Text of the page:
modelling experiment is used to examine different land-use scenarios ranging from extreme deforestation (31% forest cover) to pristine (95% forest cover) conditions and related Payment for Ecosystem Services (PES) schemes to assess whether a change in streamflow dynamics, discharge extremes and mean annual water balance of a 73.4-km2 tropical headwater catchment in Costa Rica could be detected. A semi-distributed, conceptual rainfall–runoff model was adapted to conceptualize the empirically-based, dominant hydrological processes of the study area and was multi-criteria calibrated using different objective functions and empirical constraints on model simulations in a Monte Carlo framework to account for parameter uncertainty. The results suggest that land-use change had relatively little effect on the overall mean annual water yield (<3%). However, streamflow dynamics proved to be sensitive in terms of frequency, timing and magnitude of discharge extremes. For low flows and peak discharges of return periods greater than one year, land use had a minor influence on the runoff response. Below these thresholds (<1-year return period), forest cover potentially decreased runoff peaks and low flows by as much as 10%, and non-forest cover increased runoff peaks and low flows by up to 15%. The study demonstrated the potential for using hydrological modelling to help identify the impact of protection and reforestation efforts on ecosystem services.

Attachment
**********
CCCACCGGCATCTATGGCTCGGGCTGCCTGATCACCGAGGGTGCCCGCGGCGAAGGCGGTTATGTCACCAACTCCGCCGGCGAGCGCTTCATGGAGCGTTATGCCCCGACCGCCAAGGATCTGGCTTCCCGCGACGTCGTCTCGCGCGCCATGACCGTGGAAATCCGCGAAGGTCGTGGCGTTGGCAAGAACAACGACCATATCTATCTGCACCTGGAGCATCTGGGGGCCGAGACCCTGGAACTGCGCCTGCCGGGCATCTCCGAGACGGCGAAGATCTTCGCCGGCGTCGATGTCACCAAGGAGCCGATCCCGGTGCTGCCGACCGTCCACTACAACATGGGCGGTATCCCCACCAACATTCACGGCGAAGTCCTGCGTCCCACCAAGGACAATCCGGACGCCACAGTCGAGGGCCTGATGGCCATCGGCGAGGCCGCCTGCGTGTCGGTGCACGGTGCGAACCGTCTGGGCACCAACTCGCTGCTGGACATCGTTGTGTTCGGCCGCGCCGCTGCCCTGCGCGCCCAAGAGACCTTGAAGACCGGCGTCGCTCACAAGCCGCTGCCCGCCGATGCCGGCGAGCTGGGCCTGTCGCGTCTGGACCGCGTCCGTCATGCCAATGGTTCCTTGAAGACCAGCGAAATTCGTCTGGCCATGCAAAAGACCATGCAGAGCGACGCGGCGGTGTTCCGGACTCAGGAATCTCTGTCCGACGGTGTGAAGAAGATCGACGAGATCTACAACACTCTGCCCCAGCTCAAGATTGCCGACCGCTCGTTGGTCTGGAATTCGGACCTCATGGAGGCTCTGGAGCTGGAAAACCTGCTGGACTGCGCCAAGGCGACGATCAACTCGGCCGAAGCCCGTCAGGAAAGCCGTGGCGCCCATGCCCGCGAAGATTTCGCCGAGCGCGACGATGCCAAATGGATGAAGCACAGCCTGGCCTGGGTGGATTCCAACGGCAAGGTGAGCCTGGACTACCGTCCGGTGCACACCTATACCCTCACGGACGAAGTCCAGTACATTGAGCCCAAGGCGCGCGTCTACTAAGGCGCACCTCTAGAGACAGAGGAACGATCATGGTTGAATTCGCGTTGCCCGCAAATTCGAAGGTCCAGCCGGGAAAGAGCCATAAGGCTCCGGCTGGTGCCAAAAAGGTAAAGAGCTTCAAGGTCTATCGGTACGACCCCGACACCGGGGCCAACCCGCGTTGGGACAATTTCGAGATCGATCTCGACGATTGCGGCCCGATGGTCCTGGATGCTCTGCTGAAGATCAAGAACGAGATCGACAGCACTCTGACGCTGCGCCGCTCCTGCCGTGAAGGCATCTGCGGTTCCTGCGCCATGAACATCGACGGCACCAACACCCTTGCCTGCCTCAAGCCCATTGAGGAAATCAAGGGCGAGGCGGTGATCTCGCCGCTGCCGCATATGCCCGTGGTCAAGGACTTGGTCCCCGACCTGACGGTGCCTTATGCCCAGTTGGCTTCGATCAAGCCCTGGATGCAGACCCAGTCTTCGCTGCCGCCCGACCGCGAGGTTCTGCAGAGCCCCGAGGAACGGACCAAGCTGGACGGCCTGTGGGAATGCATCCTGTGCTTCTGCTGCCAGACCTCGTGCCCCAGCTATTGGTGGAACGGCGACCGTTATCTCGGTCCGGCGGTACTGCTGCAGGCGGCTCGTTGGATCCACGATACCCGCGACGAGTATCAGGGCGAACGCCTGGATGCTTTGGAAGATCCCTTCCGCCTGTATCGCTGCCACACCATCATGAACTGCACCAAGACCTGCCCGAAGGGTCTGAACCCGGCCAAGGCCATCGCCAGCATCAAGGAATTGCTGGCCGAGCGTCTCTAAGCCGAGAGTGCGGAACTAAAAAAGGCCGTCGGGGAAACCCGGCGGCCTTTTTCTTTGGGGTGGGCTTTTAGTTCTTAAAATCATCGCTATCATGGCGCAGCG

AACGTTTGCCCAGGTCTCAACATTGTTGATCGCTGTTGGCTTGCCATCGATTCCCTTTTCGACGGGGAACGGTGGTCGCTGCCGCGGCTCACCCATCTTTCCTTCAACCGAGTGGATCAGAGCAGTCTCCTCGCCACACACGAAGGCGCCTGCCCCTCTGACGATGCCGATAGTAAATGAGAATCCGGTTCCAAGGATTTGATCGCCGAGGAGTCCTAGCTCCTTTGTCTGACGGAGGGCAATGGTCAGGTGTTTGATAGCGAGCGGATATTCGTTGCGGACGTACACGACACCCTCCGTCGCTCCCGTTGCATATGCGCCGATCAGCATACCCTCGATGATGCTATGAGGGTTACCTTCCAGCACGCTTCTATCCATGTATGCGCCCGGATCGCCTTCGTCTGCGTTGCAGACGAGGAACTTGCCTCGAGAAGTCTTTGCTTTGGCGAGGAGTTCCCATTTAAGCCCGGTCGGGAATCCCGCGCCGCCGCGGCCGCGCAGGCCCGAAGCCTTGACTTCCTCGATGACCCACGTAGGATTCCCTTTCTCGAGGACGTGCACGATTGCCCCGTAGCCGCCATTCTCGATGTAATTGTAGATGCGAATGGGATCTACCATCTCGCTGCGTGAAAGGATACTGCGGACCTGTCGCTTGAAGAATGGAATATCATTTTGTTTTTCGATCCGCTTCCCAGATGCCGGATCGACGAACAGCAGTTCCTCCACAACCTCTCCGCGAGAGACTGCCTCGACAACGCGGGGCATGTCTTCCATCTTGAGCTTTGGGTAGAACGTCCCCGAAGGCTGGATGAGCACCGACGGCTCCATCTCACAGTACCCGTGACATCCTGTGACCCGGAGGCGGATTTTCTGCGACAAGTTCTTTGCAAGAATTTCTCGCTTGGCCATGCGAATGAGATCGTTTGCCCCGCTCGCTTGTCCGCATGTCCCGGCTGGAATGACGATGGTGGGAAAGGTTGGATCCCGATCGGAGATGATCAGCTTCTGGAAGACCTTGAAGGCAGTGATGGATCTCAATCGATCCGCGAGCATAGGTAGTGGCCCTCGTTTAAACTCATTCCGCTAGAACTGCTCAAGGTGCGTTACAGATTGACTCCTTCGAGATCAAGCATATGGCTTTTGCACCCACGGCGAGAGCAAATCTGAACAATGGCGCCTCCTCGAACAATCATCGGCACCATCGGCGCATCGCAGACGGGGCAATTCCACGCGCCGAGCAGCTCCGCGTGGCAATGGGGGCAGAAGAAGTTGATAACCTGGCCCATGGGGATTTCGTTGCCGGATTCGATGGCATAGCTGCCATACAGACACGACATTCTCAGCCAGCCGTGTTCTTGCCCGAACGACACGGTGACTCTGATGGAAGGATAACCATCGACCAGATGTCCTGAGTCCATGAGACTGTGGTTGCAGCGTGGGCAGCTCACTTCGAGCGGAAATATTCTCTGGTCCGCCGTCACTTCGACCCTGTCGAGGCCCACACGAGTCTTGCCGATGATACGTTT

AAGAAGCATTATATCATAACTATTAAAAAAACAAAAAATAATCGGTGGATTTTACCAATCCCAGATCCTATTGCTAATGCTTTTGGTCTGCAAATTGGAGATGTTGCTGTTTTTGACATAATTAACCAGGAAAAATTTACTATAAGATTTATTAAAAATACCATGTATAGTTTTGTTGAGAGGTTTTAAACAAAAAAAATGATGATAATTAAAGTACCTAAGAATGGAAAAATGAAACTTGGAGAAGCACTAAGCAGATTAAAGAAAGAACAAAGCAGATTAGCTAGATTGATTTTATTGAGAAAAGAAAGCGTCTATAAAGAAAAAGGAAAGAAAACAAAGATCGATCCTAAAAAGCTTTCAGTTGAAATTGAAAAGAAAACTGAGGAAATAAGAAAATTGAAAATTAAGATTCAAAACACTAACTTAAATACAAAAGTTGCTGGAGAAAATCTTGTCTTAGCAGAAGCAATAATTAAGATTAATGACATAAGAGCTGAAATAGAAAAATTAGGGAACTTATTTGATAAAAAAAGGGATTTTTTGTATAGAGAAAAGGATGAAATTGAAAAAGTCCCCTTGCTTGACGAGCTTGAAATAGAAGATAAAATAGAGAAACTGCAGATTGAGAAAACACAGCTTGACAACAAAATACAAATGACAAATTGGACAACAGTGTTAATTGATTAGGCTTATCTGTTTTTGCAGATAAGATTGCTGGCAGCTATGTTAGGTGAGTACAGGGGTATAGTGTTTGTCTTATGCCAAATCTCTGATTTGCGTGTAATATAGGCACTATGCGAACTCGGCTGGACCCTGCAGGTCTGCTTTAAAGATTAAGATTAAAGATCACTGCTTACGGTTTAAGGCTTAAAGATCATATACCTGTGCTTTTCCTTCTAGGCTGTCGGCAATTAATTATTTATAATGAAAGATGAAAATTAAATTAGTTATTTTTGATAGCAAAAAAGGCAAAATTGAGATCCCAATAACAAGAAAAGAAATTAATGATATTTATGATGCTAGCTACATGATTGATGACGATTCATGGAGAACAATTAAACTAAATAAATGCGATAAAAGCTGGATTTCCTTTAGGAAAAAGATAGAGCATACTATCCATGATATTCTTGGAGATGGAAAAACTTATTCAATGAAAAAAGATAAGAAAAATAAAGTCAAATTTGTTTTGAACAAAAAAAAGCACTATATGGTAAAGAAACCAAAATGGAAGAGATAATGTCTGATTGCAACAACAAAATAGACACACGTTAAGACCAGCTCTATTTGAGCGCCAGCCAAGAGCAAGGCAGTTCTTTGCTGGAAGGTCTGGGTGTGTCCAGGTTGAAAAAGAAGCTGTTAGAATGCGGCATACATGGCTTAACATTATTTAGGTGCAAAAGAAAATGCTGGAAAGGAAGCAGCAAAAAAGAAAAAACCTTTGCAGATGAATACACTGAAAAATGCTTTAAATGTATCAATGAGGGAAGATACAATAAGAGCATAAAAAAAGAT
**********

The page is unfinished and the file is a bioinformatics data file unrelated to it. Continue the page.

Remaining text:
|Number of pages||19|
|Journal||Hydrological Sciences Journal|
|Publication status||Published - 2012|
- ecosystem services
- hydrological modelling
- Costa Rica
- land-use change